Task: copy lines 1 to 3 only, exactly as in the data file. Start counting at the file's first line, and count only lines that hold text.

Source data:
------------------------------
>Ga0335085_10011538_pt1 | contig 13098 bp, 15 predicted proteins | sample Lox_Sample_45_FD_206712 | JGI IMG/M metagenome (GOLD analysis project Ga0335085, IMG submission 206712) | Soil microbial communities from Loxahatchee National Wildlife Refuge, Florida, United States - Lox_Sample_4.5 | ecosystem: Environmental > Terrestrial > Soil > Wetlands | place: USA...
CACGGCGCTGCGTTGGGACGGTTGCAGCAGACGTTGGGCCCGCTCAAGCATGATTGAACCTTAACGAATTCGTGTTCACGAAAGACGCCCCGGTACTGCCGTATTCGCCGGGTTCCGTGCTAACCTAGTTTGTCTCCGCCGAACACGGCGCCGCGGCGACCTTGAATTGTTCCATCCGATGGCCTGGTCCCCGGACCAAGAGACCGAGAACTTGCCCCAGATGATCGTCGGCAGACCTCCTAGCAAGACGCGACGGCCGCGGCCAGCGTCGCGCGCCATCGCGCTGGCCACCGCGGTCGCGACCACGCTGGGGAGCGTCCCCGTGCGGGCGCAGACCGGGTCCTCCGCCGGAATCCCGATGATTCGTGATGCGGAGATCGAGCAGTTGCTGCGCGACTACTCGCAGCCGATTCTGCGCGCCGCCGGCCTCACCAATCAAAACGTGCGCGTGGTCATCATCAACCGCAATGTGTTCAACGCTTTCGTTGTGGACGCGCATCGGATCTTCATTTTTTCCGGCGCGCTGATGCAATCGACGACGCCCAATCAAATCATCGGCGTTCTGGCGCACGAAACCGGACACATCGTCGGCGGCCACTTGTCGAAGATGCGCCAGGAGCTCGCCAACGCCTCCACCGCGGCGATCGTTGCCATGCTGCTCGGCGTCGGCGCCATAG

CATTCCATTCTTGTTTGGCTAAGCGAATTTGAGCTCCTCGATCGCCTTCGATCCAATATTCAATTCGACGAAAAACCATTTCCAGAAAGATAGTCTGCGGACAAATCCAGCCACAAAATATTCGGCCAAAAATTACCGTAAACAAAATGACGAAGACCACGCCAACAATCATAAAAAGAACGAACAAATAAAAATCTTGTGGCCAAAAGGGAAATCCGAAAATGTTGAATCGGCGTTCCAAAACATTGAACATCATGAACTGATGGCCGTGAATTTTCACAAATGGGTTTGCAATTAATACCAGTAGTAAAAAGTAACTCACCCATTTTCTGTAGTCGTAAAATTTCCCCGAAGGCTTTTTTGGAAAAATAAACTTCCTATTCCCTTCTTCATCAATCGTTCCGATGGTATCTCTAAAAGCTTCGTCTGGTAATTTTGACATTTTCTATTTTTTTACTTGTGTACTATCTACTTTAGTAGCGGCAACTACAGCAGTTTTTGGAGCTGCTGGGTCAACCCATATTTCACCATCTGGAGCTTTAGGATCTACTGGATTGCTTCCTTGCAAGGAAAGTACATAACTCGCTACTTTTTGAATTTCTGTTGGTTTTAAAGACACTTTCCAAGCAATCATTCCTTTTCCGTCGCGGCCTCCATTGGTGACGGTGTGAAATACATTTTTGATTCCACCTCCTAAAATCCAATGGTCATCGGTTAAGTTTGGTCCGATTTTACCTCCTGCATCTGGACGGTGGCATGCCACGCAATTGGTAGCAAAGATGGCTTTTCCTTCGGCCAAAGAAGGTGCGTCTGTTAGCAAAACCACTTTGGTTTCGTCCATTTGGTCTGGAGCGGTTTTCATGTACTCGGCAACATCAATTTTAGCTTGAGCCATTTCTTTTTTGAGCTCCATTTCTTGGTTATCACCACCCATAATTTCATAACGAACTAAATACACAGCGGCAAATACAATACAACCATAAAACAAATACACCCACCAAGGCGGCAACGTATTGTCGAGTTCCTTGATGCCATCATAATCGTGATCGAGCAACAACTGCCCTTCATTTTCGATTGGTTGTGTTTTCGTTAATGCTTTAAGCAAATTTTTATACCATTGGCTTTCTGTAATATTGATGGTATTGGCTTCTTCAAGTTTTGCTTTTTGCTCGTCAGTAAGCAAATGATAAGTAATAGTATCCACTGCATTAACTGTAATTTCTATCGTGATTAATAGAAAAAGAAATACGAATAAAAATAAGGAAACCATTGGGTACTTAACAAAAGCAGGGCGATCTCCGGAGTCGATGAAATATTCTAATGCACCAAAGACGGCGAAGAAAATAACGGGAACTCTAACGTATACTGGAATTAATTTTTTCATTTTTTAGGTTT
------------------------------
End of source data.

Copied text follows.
>Ga0335085_10011538_pt1 | contig 13098 bp, 15 predicted proteins | sample Lox_Sample_45_FD_206712 | JGI IMG/M metagenome (GOLD analysis project Ga0335085, IMG submission 206712) | Soil microbial communities from Loxahatchee National Wildlife Refuge, Florida, United States - Lox_Sample_4.5 | ecosystem: Environmental > Terrestrial > Soil > Wetlands | place: USA...
CACGGCGCTGCGTTGGGACGGTTGCAGCAGACGTTGGGCCCGCTCAAGCATGATTGAACCTTAACGAATTCGTGTTCACGAAAGACGCCCCGGTACTGCCGTATTCGCCGGGTTCCGTGCTAACCTAGTTTGTCTCCGCCGAACACGGCGCCGCGGCGACCTTGAATTGTTCCATCCGATGGCCTGGTCCCCGGACCAAGAGACCGAGAACTTGCCCCAGATGATCGTCGGCAGACCTCCTAGCAAGACGCGACGGCCGCGGCCAGCGTCGCGCGCCATCGCGCTGGCCACCGCGGTCGCGACCACGCTGGGGAGCGTCCCCGTGCGGGCGCAGACCGGGTCCTCCGCCGGAATCCCGATGATTCGTGATGCGGAGATCGAGCAGTTGCTGCGCGACTACTCGCAGCCGATTCTGCGCGCCGCCGGCCTCACCAATCAAAACGTGCGCGTGGTCATCATCAACCGCAATGTGTTCAACGCTTTCGTTGTGGACGCGCATCGGATCTTCATTTTTTCCGGCGCGCTGATGCAATCGACGACGCCCAATCAAATCATCGGCGTTCTGGCGCACGAAACCGGACACATCGTCGGCGGCCACTTGTCGAAGATGCGCCAGGAGCTCGCCAACGCCTCCACCGCGGCGATCGTTGCCATGCTGCTCGGCGTCGGCGCCATAG

CATTCCATTCTTGTTTGGCTAAGCGAATTTGAGCTCCTCGATCGCCTTCGATCCAATATTCAATTCGACGAAAAACCATTTCCAGAAAGATAGTCTGCGGACAAATCCAGCCACAAAATATTCGGCCAAAAATTACCGTAAACAAAATGACGAAGACCACGCCAACAATCATAAAAAGAACGAACAAATAAAAATCTTGTGGCCAAAAGGGAAATCCGAAAATGTTGAATCGGCGTTCCAAAACATTGAACATCATGAACTGATGGCCGTGAATTTTCACAAATGGGTTTGCAATTAATACCAGTAGTAAAAAGTAACTCACCCATTTTCTGTAGTCGTAAAATTTCCCCGAAGGCTTTTTTGGAAAAATAAACTTCCTATTCCCTTCTTCATCAATCGTTCCGATGGTATCTCTAAAAGCTTCGTCTGGTAATTTTGACATTTTCTATTTTTTTACTTGTGTACTATCTACTTTAGTAGCGGCAACTACAGCAGTTTTTGGAGCTGCTGGGTCAACCCATATTTCACCATCTGGAGCTTTAGGATCTACTGGATTGCTTCCTTGCAAGGAAAGTACATAACTCGCTACTTTTTGAATTTCTGTTGGTTTTAAAGACACTTTCCAAGCAATCATTCCTTTTCCGTCGCGGCCTCCATTGGTGACGGTGTGAAATACATTTTTGATTCCACCTCCTAAAATCCAATGGTCATCGGTTAAGTTTGGTCCGATTTTACCTCCTGCATCTGGACGGTGGCATGCCACGCAATTGGTAGCAAAGATGGCTTTTCCTTCGGCCAAAGAAGGTGCGTCTGTTAGCAAAACCACTTTGGTTTCGTCCATTTGGTCTGGAGCGGTTTTCATGTACTCGGCAACATCAATTTTAGCTTGAGCCATTTCTTTTTTGAGCTCCATTTCTTGGTTATCACCACCCATAATTTCATAACGAACTAAATACACAGCGGCAAATACAATACAACCATAAAACAAATACACCCACCAAGGCGGCAACGTATTGTCGAGTTCCTTGATGCCATCATAATCGTGATCGAGCAACAACTGCCCTTCATTTTCGATTGGTTGTGTTTTCGTTAATGCTTTAAGCAAATTTTTATACCATTGGCTTTCTGTAATATTGATGGTATTGGCTTCTTCAAGTTTTGCTTTTTGCTCGTCAGTAAGCAAATGATAAGTAATAGTATCCACTGCATTAACTGTAATTTCTATCGTGATTAATAGAAAAAGAAATACGAATAAAAATAAGGAAACCATTGGGTACTTAACAAAAGCAGGGCGATCTCCGGAGTCGATGAAATATTCTAATGCACCAAAGACGGCGAAGAAAATAACGGGAACTCTAACGTATACTGGAATTAATTTTTTCATTTTTTAGGTTT